Alimony can be crucial for helping people meet their needs after a divorce. In this blog post, we will discuss some of the basics of alimony and when it may be necessary to a divorce.
First, let’s address the basics of property division.
Property division in Tennessee
Tennessee law requires an “equitable distribution” of marital property in divorce. Essentially, this means that when a married couple decides to divorce, they must divide their marital property in a way that state law considers fair to both parties. For the most part, marital property consists of all assets and debts the couple acquired during the marriage. Generally speaking, anything the spouses owned before the marriage is their separate property and does not have to be divided, but there are exceptions to this rule.
In some cases, a 50-50 split of the marital property might appear fair, but others require a different division. For instance, in cases involving one spouse who had much more in the way of income and separate assets than the other, a court might find that it’s fairer to give the disadvantaged spouse a larger percentage of the marital property. This way, that spouse will have the resources they need to live independently.
When alimony is necessary
In some cases, even a generous split of the marital property is not enough to make things fair. In these cases, a court may decide alimony is necessary to help the disadvantaged spouse become financially independent.
For example, imagine Brad and Nancy married while they were medical school students. Soon after they graduated, Nancy became pregnant with twins. She decided to give up her career in order to take care of the kids and the home. Brad continued to work as a doctor and after a couple years of struggle, earns a high income that supports the family.
After eight years go by, Brad and Nancy decide to divorce. In their divorce settlement, Nancy gets 65% of the marital property.
This is a healthy percentage, but Nancy can run through the money quickly if she doesn’t get a job. The problem is that she has been out of the job market for a long time, and it won’t be easy for her to find employment in medicine, nor in any field that will help her earn a standard of living anywhere near the one she and her children enjoyed during the marriage. On top of that, Brad and Nancy’s kids are still young, and will need childcare if Nancy and Brad are both going to work.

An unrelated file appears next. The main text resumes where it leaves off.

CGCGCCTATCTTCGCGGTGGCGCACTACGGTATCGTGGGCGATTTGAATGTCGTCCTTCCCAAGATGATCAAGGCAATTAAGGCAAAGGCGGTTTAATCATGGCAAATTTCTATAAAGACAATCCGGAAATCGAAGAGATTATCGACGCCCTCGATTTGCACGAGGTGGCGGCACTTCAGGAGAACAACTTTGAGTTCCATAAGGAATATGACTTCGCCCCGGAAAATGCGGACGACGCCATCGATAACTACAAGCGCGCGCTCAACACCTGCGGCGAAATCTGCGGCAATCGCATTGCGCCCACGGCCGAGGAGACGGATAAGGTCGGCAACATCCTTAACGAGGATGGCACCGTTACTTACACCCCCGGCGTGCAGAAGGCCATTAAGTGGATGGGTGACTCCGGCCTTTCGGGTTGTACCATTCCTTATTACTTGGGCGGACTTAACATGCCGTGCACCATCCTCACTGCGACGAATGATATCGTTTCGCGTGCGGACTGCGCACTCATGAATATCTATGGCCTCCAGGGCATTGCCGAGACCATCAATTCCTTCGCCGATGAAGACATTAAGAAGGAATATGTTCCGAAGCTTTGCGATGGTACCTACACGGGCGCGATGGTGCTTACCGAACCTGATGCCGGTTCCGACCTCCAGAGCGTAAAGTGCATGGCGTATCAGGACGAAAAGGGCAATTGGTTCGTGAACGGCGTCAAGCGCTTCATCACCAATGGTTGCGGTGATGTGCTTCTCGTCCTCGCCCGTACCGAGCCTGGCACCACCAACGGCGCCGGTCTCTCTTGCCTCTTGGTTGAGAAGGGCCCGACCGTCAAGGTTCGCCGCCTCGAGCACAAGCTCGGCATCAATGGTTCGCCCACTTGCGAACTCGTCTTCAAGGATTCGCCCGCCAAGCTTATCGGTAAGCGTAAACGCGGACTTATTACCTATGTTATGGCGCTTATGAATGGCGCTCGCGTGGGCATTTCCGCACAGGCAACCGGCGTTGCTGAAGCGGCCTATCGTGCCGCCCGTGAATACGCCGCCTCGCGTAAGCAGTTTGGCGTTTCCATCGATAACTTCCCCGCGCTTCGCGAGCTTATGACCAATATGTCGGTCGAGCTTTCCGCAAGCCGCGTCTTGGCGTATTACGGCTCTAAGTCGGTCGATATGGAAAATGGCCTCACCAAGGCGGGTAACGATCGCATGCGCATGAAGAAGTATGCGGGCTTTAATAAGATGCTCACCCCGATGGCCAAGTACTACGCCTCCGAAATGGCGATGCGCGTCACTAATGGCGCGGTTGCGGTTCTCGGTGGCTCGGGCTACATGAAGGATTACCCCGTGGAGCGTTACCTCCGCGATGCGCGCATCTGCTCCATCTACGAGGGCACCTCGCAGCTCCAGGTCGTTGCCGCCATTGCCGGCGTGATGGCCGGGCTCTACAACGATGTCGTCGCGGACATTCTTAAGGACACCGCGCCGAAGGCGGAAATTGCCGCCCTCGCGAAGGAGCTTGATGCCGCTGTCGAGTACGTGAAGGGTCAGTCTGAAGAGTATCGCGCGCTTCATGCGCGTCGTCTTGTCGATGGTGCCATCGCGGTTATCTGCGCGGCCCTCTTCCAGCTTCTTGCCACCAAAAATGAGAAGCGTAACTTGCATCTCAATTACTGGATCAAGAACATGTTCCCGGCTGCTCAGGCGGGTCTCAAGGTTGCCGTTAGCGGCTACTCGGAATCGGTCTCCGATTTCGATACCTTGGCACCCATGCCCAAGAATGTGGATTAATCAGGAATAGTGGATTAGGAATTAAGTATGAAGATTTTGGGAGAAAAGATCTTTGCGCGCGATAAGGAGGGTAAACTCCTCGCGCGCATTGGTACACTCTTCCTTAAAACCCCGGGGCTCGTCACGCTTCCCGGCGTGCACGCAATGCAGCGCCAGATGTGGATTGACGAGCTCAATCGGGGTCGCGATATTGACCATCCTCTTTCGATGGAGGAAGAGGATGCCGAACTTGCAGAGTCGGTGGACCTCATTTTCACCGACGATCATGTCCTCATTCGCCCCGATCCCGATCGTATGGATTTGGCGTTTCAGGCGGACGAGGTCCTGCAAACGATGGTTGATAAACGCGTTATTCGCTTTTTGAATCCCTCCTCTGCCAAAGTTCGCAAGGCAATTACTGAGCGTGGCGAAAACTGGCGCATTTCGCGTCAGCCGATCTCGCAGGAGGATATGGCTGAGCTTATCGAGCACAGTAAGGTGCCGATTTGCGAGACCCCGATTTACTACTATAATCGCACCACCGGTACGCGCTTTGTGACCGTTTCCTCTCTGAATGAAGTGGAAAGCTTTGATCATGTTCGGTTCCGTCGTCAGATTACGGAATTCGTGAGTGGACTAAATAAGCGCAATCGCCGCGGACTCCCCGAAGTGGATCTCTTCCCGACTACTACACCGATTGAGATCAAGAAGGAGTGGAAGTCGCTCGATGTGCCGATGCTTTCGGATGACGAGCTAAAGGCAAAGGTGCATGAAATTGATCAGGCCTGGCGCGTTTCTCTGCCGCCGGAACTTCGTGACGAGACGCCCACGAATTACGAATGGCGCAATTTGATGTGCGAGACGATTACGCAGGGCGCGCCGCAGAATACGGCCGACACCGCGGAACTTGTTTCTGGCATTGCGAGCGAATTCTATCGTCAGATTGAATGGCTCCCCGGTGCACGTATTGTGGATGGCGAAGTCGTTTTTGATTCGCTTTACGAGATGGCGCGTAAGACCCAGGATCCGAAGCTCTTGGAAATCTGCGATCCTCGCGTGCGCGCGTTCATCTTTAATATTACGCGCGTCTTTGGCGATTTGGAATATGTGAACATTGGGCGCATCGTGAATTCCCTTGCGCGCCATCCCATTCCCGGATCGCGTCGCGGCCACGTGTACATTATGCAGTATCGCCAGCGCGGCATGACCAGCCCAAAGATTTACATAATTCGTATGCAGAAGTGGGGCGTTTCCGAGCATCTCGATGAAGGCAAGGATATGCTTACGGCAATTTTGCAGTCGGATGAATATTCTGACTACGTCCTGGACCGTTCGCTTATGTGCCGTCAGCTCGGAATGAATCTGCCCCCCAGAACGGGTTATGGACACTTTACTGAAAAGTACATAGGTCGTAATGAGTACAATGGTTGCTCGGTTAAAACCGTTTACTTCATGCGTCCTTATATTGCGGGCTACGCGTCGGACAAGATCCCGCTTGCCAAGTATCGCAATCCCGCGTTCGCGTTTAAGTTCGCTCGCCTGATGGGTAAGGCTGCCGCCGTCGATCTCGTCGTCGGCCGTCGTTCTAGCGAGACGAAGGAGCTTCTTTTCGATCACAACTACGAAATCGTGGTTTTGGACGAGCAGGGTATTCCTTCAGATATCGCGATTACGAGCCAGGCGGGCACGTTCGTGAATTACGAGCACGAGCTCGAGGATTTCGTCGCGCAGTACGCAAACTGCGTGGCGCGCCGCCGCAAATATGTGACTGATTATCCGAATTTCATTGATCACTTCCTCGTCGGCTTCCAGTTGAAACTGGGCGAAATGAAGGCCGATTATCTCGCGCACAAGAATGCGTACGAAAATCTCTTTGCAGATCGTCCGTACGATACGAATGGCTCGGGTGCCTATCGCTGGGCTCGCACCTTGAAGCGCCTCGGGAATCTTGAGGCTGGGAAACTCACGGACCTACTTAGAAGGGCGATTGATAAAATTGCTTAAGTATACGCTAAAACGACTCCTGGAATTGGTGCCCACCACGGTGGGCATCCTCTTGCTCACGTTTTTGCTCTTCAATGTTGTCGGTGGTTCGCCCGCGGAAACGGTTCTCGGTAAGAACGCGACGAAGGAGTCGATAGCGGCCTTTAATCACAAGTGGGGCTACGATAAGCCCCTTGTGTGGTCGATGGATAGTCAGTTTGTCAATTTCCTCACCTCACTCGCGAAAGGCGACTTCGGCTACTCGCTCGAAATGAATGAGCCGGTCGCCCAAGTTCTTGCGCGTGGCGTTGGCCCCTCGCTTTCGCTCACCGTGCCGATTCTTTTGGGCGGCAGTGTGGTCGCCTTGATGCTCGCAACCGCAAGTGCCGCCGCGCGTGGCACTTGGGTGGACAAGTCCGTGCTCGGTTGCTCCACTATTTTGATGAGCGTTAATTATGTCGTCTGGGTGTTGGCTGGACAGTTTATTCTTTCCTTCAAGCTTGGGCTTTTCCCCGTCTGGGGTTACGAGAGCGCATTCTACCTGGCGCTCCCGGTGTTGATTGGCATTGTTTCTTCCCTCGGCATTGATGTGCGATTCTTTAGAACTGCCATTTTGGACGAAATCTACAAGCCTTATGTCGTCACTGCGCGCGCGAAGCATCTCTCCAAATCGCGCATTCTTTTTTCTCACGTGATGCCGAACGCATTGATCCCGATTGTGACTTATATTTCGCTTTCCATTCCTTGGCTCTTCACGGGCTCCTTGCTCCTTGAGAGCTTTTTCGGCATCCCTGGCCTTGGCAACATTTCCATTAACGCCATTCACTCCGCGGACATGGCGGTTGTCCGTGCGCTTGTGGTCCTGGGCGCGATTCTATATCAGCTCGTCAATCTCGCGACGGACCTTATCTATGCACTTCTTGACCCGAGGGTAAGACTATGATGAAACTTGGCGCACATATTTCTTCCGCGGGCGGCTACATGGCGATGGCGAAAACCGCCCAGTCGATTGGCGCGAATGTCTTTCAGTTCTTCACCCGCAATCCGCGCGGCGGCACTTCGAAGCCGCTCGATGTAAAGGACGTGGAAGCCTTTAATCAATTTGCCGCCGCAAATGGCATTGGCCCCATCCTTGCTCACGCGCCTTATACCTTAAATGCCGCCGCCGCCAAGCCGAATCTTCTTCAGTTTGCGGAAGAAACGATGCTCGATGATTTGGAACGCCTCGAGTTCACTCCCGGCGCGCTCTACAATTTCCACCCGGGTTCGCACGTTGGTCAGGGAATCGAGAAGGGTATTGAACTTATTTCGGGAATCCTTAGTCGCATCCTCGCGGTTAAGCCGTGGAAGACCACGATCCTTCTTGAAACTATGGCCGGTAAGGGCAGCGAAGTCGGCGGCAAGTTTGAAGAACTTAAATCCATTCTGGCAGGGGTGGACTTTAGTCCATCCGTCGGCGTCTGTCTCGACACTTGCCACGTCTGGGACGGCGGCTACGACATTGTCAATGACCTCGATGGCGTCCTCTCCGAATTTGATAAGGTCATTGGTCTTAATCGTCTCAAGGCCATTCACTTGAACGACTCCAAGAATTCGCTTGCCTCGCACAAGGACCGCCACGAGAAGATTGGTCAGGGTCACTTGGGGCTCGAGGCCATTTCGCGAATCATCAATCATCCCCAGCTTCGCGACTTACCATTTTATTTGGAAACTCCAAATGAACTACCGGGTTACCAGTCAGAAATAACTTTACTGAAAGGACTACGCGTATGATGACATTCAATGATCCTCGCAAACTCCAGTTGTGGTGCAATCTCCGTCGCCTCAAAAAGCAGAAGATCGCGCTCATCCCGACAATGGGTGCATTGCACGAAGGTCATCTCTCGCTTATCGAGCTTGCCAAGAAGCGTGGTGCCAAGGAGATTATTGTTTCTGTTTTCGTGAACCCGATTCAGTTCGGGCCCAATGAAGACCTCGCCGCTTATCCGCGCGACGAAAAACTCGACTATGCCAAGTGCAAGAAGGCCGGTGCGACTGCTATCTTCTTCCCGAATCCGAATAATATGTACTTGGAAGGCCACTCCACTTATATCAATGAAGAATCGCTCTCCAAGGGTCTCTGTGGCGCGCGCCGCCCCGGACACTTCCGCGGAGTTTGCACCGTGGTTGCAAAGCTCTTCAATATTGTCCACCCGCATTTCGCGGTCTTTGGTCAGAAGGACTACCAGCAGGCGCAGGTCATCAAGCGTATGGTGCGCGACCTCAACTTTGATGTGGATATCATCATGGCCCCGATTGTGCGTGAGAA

In such a case, a court might order Brad to pay Nancy alimony. The court may decide that this is a temporary measure, intended to give Nancy enough time to get new training, or to secure a decent job.
When deciding whether Nancy should get alimony, and for how long, and how much Brad should pay, the court will consider many factors, including:
- Brad and Nancy’s separate property, earning capacity and financial needs
- The duration of the marriage
- Nancy’s contributions to helping Brad pursue his career
- The standard of living during the marriage
Deciding on your own
In the above example, we discussed how a court might decide on questions of alimony, but it’s important to note that many people don’t wait for a judge to decide all the issues in their divorce. Instead, they reach a settlement out of court. The can choose to make alimony a part of their settlement if they believe is fair.
Attorneys help people to understand their options when crafting a divorce settlement agreement. In some cases, alimony may be necessary.